Game Title: Alhambra
Designer: Dirk Henn
Manufacturer: Queen Games
We purchased Alhambra a couple of months ago as it was one of the games on Amy’s wanted list. It joins the list of Spiel des Jahres winners on our shelf, finding a spot amongst Ticket to Ride, Catan, Kingdom Builder, Carcassonne and Dominion. As we get more involved and invested in the gaming hobby, I am beginning to realise how this collection of games really does fall into the simpler, family games category, however I still enjoy playing them and they make great introductory games for some friends who are either non-gamers or less invested in gaming.
Alhambra is a tile laying game where each player is building their own palace to try and obtain points in different categories. There are six different types of tile which can be played; Pavillions, Seraglios, Arcades, Chambers, Gardens and Towers . Each building type is of varying value and scarcity and tiles are of varying cost depending on this and how easily they fit into an Alhambra. On each turn, players have a choice of 4 tiles to buy. Each tile must be purchased in the correct ‘currency’ (red, orange, blue or green cards) and the tiles cost must be paid. If a player pays exactly for the tile, they may take another turn. Alternatively on your turn you may take additional money or restructure your Alhambra.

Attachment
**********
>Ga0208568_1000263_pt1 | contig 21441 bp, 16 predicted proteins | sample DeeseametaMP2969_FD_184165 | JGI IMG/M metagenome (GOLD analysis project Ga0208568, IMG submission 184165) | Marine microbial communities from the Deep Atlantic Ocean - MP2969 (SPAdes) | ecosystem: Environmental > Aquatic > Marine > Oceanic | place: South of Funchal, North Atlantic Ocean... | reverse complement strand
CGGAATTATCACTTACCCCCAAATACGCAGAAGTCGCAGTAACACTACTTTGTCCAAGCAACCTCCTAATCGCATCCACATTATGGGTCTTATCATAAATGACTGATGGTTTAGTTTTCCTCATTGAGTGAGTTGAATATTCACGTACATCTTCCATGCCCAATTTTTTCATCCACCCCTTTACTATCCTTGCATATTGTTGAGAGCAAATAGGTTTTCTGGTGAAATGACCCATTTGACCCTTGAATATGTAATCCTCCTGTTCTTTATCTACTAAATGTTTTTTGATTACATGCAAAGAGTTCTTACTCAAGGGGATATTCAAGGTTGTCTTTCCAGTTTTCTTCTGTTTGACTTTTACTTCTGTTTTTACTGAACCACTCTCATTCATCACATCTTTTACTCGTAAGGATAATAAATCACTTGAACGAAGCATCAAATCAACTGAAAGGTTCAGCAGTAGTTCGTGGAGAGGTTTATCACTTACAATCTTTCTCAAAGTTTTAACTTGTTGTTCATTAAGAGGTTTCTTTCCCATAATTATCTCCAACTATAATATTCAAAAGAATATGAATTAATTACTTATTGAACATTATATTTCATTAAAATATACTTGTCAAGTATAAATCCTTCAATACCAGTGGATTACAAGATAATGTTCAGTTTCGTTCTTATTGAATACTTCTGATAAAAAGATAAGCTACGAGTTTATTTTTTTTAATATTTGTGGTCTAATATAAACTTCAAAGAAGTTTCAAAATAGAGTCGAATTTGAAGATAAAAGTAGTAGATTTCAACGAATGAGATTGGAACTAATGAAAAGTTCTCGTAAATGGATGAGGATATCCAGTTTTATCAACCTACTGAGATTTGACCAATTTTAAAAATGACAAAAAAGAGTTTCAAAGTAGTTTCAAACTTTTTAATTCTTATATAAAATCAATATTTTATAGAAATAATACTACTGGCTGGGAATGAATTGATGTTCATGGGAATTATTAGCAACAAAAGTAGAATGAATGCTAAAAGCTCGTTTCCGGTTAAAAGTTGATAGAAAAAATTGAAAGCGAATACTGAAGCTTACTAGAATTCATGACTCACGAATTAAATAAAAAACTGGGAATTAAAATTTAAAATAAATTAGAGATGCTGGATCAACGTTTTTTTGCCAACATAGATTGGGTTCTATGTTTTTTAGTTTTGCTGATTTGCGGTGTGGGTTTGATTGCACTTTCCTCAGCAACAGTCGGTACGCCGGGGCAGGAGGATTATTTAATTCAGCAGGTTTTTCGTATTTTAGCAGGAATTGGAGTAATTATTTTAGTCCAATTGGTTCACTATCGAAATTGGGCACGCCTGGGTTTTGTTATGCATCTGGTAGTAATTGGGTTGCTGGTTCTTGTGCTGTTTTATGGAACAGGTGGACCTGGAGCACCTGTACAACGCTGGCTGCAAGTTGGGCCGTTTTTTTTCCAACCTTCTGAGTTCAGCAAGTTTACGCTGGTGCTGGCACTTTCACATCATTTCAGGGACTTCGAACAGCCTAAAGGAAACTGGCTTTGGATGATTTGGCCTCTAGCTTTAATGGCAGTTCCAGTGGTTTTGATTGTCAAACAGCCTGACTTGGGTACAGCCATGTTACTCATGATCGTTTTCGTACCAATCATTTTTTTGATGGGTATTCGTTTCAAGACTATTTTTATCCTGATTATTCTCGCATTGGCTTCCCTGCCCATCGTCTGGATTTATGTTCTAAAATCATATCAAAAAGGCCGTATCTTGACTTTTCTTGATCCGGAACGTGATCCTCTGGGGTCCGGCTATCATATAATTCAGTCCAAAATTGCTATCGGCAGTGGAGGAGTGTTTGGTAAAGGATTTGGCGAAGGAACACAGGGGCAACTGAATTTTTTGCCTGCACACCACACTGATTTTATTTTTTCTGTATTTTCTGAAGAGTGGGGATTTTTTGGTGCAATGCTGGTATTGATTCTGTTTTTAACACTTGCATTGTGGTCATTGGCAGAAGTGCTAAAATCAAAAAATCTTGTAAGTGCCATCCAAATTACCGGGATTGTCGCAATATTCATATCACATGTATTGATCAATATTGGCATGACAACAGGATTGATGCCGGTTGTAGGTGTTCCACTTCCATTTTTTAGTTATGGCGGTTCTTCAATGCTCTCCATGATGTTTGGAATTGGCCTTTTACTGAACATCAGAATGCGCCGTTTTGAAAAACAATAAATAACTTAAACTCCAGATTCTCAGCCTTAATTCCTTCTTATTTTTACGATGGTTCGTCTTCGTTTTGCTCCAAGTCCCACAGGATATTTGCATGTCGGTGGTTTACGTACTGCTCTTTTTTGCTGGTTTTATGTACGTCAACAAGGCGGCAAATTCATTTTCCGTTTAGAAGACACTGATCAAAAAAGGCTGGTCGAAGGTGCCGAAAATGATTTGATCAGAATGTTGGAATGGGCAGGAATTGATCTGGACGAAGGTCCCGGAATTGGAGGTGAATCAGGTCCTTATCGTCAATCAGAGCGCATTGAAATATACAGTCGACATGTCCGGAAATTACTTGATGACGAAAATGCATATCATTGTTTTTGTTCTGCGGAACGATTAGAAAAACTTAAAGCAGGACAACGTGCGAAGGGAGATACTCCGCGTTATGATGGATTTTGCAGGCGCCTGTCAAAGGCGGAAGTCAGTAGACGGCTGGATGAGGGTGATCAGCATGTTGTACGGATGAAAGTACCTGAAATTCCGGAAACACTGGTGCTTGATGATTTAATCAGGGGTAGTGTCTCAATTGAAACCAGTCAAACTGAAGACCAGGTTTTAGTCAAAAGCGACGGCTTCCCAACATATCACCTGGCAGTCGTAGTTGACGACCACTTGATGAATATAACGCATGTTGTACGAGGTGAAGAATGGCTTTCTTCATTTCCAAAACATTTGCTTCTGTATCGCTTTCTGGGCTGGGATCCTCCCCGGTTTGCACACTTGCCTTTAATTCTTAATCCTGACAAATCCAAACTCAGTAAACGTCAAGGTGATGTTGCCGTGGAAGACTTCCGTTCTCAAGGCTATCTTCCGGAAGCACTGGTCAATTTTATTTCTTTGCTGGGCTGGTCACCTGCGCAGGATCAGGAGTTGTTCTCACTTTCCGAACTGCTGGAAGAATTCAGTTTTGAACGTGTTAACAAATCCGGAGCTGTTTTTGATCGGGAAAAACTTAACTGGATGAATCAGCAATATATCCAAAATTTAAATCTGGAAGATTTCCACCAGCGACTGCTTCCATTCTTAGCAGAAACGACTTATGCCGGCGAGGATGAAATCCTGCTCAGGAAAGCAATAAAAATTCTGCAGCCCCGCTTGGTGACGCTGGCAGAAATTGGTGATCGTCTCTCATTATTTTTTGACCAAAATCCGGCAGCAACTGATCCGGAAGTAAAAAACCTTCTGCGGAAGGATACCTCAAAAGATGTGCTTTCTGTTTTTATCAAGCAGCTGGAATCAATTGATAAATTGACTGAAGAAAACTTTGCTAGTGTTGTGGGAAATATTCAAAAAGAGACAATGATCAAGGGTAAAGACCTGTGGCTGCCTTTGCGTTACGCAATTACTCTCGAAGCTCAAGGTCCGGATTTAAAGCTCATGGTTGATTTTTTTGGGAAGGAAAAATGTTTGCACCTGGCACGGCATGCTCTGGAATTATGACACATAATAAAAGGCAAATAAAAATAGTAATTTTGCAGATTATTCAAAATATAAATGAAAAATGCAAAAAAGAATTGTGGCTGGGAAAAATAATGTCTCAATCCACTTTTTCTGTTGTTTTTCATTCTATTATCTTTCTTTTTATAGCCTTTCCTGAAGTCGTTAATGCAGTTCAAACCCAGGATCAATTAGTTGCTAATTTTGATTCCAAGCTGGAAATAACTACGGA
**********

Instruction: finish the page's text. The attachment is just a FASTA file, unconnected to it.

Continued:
There are three scoring rounds in which players are rewarded for having the highest number of tiles in each of the given categories and also for having the longest continuous wall around their Alhambra. The first scoring round occurs in the top 20% of the deck and only the player with the most tiles of any given category scores. The second scoring round occurs in the third 20% of the deck and the player with the most and second most tiles in any category scores. The final scoring round occurs at the end of the game when all tiles have been drawn and the top 3 positions score.
|The game setup, showing the market place and the available currency. Note that this turn the player could take either the green 3 and 1 or one higher valued card (players may take 2 cards if they total 5 or less).|
We have played the two-player variant and three and four player games of Alhambra. In the two-player game an artificial third player ‘Dirk’ has to be used to create a balance in the scoring rounds. Although this works to allow two-players to play it does prevent the full extent of the game strategy from coming to life, due to knowing exactly what cards ‘Dirk’ has throughout each phase and therefore being able to strategically avoid or collect certain colour tiles. In the three or four-player game there is a lot more interaction and it much more difficult to stick to a certain strategy throughout the game as the whole set of 4 visible tiles may have changed by your next turn, making it difficult to plan ahead. Each turn needs you to make difficult decisions about your strategy going forward.
Overall, the game is very easy to understand and teach. There are enough strategic elements to keep us interested in the game. The only luck elements are whether an appropriate tile is available to you on your turn, however I generally feel in control of my own destiny when playing the game which keeps me happy and avoids any player from feeling that the game is lost very early on. There are certainly better tile laying style games out there and we own a few, but Alhambra fills a gap for a relatively quick and easy to learn game which is fun to play although probably does not fill our need for two-player games. Overall, I would give the game 6/10.